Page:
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Abstract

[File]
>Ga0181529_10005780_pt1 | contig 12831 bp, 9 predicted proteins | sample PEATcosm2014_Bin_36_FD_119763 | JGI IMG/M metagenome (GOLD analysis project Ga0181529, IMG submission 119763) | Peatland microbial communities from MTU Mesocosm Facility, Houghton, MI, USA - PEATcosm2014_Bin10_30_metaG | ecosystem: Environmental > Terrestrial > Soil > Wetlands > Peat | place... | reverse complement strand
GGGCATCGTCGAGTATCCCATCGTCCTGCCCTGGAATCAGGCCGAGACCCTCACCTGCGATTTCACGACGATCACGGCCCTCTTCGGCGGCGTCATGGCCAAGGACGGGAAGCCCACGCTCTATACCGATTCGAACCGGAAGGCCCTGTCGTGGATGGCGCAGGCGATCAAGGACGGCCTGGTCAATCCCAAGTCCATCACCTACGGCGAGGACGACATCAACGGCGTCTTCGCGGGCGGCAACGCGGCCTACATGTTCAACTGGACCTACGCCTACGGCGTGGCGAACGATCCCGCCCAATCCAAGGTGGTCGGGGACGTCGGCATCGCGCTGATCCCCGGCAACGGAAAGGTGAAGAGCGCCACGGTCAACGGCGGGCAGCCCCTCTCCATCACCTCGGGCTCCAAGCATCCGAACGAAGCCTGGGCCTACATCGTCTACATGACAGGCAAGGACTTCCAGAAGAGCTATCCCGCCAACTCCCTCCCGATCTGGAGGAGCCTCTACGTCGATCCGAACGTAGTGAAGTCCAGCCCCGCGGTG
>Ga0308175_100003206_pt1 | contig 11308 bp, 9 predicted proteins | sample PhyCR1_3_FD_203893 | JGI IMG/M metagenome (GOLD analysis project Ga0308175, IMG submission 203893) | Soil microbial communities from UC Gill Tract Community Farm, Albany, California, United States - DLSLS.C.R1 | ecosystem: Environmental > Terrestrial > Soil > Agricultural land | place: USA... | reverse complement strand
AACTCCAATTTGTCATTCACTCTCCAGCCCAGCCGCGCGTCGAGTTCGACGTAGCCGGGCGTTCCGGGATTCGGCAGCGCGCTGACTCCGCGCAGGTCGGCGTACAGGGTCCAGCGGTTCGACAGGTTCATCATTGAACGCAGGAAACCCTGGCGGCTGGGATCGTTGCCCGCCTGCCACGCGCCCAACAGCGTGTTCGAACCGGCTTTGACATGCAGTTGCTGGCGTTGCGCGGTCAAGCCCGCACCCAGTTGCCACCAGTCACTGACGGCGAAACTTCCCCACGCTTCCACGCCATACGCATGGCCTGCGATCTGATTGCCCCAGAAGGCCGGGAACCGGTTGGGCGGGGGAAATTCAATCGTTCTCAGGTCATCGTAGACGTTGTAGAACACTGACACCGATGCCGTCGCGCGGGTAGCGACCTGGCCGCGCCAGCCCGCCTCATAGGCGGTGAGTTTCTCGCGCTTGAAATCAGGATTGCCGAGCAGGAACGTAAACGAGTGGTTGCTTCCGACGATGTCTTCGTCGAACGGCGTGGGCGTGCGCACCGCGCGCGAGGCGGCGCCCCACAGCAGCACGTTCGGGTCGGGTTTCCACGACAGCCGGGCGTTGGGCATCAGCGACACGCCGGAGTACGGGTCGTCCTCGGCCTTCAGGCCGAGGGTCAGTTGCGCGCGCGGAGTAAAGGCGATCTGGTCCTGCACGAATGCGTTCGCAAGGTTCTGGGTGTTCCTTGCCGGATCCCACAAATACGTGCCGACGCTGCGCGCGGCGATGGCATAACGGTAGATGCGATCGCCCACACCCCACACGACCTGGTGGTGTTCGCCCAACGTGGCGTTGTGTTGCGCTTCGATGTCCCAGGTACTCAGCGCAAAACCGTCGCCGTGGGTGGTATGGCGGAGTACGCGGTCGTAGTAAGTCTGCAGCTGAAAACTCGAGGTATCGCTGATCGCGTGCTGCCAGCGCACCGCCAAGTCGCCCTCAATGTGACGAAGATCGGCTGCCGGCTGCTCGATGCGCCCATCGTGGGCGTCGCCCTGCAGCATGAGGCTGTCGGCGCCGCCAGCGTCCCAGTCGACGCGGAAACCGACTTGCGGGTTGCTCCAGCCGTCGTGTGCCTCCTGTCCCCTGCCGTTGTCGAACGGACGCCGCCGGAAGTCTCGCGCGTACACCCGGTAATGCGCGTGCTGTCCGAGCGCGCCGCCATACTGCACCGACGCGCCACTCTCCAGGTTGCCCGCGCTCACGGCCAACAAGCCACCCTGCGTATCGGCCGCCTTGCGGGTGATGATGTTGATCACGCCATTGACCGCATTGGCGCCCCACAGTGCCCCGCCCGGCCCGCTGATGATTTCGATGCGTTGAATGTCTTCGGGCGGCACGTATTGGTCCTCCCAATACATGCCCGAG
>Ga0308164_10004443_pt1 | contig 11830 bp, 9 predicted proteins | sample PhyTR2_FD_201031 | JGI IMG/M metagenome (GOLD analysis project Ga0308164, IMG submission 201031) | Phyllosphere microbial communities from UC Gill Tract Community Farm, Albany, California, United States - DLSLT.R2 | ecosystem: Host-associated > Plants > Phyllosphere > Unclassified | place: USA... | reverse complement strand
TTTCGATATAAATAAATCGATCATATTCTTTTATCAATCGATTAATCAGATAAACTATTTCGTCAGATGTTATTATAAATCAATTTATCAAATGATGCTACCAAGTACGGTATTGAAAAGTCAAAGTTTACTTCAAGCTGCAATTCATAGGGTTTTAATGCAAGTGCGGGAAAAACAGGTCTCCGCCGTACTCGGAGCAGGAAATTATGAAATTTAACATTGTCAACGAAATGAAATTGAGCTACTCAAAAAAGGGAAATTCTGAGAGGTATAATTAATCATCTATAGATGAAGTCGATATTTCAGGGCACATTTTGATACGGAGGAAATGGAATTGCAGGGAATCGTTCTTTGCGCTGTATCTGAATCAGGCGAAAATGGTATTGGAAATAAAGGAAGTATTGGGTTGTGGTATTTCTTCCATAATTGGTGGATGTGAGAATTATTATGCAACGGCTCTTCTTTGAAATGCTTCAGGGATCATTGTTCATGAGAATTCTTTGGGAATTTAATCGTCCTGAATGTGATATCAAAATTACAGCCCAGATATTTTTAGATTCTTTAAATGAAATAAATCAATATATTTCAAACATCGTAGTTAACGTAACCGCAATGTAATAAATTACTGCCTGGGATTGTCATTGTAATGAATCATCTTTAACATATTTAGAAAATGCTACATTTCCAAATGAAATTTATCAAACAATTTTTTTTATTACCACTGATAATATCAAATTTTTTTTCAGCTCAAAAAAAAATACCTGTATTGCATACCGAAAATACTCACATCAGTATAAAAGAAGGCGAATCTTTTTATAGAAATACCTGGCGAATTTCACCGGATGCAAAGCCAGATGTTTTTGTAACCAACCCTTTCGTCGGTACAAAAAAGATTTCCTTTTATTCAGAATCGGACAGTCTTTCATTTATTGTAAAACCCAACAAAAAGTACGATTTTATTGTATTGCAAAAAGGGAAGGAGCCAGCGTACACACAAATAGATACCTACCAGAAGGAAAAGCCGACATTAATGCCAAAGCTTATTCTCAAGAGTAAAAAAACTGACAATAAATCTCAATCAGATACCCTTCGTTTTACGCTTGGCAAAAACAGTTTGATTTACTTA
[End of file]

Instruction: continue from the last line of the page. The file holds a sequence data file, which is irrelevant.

The Bayesian paradigm was fundamental to George Box's philosophy of statistics. Box's scholarship in statistics was driven by his engagement with other scientists in the process of scientific discovery. In his view, scientific discovery was represented elegantly by Bayes' theorem, in which information from the latest experiment is combined with current knowledge. Applications to real problems was the focus of his research in Bayesian methods, especially problems that were less accessible to classical methods based on sampling theory. These problems typically related to the design of experiments and analysis of experimental data, hierarchical models, the sensitivity of inferences to assumptions about the data, and the use of non-informative priors. His work with a network of collaborators laid the groundwork for widespread application of Bayesian methods facilitated by later advances in computational methods. Copyright © 2014 John Wiley & Sons, Ltd.